by Chris Chamberlain 

When the iconic Lynchburg, TN distillery Jack Daniel’s first released their Single Barrel Rye in 2016, it was kind of a big deal. After all, the venerable distillery has not produced a truly new mash bill recipe for wide commercial distribution since before Prohibition, with their flagship Jack Daniel’s Black Label, Gentleman Jack, Single Barrel TN Whiskey and Sinatra Select all coming from the same recipe of 80% corn, 8% rye and 12% malted barley. Corn is king at Jack, and they are proud of the individual character that their whiskeys exhibit.

Notable is the low rye content in their flagship brands, and outside of a very brief period during Tennessee’s Prohibition (which began a decade before the 18th Amendment dried out the rest of the country) and Jack Daniel’s distilled Jefferson County Rye, the distillery has never been known for making a rye whiskey. However, almost a decade ago, the distillery began to make plans to introduce an entirely new product to their fans.

Jack Daniel’s master distiller Jeff Arnett explains, “We created Jack Daniel Rye for our brand loyalists who wanted to explore rye. The rye whiskey category grew by 20% last year, and we’re glad to be a part of it.” The distillery actually tipped their hand about their intentions a few years before releasing the single barrel product. In 2012, they offered a limited release of Unaged Rye to allow fans to sample the “white dog” version of what would be re-released as Rested Rye in 2014 after a couple of years in oak. By 2016, their rye whiskey had matured enough for a wider release of 94 proof Single Barrel Select and an even more rare Barrel Proof version in proofs ranging from 125 to 140.

Now with the release of Tennessee Rye, Jack Daniel’s is ready to take their rye to the masses. “Following the launch of Single Barrel Rye in 2016, we’ve heard from so many of our friends who like Jack Daniel’s rye whiskey,” added Arnett. “Our goal with Tennessee Rye was to create a versatile whiskey with a balance of flavors that can be enjoyed neat, on the rocks or mixed in a classic American whiskey cocktail.”

Packaged in Jack’s famous square bottle, but with a green wrapper and tan label, Tennessee Rye is immediately recognizable as a Jack Daniel’s product. As opposed to many other ryes in the marketplace that come from only a few sources (“There are a lot of different labels, but not a lot of different liquids,” notes Arnett.) Jack Daniel’s strived to create a product that is unique. Most ryes are made with a mash bill that is either 51% rye or 95% rye, and Arnett consciously chose to split the difference in an effort to make a rye whiskey the Jack Daniel’s way.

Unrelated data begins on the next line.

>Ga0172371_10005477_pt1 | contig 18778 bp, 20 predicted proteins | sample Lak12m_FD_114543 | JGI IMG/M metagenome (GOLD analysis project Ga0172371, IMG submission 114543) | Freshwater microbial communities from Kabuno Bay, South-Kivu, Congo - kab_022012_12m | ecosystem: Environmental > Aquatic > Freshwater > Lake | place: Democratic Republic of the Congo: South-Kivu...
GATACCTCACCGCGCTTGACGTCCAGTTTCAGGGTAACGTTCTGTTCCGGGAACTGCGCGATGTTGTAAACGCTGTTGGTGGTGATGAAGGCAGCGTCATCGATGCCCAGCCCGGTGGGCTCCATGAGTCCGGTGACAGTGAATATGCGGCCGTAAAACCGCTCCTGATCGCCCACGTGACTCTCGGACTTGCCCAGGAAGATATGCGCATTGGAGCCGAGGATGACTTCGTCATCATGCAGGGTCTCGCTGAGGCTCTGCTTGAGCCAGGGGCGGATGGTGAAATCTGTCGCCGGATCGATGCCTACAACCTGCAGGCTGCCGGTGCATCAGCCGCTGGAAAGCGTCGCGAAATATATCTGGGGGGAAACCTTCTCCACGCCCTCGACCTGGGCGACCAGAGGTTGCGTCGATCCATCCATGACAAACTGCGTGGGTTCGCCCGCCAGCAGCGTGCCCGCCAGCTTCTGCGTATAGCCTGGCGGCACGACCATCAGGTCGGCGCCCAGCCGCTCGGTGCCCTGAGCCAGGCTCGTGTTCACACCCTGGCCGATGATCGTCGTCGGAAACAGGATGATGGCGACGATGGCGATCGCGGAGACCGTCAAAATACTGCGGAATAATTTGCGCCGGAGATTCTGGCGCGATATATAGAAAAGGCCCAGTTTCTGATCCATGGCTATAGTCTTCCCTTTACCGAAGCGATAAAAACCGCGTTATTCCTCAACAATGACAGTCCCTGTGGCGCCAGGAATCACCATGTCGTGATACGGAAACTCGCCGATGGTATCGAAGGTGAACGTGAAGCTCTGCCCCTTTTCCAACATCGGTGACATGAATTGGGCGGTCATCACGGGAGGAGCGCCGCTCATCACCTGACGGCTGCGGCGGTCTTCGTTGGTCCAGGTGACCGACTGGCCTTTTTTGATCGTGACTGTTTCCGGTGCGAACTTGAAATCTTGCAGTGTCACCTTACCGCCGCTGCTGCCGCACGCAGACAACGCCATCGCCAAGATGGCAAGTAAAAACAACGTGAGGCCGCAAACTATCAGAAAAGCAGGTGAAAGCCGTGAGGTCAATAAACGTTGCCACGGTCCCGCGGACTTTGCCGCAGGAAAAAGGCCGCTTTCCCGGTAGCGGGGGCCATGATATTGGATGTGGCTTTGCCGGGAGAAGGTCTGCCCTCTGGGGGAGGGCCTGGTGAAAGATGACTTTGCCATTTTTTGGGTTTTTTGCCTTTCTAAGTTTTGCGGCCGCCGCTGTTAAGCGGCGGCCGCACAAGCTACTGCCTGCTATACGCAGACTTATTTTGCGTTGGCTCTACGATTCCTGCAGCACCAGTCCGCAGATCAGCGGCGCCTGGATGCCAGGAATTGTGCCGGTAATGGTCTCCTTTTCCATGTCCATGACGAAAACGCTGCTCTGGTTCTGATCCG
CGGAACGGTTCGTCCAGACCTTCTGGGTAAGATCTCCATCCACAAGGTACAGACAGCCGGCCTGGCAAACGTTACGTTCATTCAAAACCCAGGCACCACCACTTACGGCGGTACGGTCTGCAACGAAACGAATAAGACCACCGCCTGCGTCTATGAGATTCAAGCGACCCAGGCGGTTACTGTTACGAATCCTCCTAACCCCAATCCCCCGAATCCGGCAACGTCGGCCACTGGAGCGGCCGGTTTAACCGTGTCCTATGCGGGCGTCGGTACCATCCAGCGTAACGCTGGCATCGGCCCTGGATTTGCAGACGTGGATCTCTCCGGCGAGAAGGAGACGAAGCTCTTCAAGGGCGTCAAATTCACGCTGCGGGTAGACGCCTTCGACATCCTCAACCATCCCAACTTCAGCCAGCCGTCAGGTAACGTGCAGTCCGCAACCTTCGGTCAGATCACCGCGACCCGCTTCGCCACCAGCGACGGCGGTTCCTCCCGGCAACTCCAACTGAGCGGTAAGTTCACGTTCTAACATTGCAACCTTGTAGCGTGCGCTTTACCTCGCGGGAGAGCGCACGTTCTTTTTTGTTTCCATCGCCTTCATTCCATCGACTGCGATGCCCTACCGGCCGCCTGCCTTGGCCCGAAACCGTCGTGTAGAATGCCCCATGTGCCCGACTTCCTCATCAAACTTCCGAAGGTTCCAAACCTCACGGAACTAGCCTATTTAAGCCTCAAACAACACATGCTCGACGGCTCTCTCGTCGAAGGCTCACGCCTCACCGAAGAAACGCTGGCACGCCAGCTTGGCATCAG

Arnett says “95% ryes are like a cannonball off the high dive. As a grain, rye is big and bold, and can be harsh and edgy. With too much of it in the recipe, it’s kind of like a one bean coffee blend. We intentionally chose to use 70% rye to leave enough space for the other grains to matter.”

They settled on a mash bill of 70% rye, 18% corn and 12% malted barley, similar to the Jack Black recipe but with the corn and rye proportions swapped. “We use the corn to soften the edges of the rye,” says Arnett. “We had two specific intentions in mind. First, we wanted to create an acceptable and affordable option for our bartender friends to use as a starting point for cocktails. Secondly, we wanted to offer something with enough balance that you can still drink it neat.”

The rye whiskey is run through the traditional Lincoln County Process where it is dripped through sugar maple charcoal to mellow the whiskey before entering the barrel, but it doesn’t have as much exposure to the charcoal as Jack Daniel’s Tennessee whiskey products. Arnett describes the reason for this decision, “Because we use less corn, it needs less mellowing, Besides, ‘mellow rye whiskey’ is an oxymoron. It’s not as sweet as our Tennessee whiskey, but it still exhibits a spicy center that is big enough for cocktails.”

While there is no age statement on the bottle, that means that Tennessee Rye must spend at least four years in oak. As opposed to the single barrel product, Tennessee Rye is blended in larger batches of 150-200 barrels so that the characteristics of individual barrels can combine to create a consistent product. The result is a lovely whiskey that is definitely recognizable as a Jack Daniel’s product but which would never be confused with their Tennessee whiskeys.

The house yeast at Jack Daniel’s contributes notes of banana and pear that show up in all of their products, including the new rye. The spicier grain exhibits fruity flavors, specifically dried fruits such as raisins and dates. Arnett describes it as “like a dry trail mix.”

Now widely available in Tennessee, Jack Daniel’s Tennessee Rye is priced similarly to their traditional Black Label. When you consider that the rye whiskey is 90 proof as opposed to the 80 proof of their Tennessee whiskey, there’s actually a bit of a built-in discount there. At whatever price, it’s worth picking up a bottle or two of this truly historic new product.

While you might think that a staid company like Jack Daniel’s has been trading on the same recipe for more than a century, Arnett wants to remind consumers that they are constantly looking to provide for their fans. “Our customers range from folks who’ve just reached legal drinking age to damned near dead. We created this new product because we wanted our fans to be able to stay loyal to the brand while still exploring the expanding rye space.”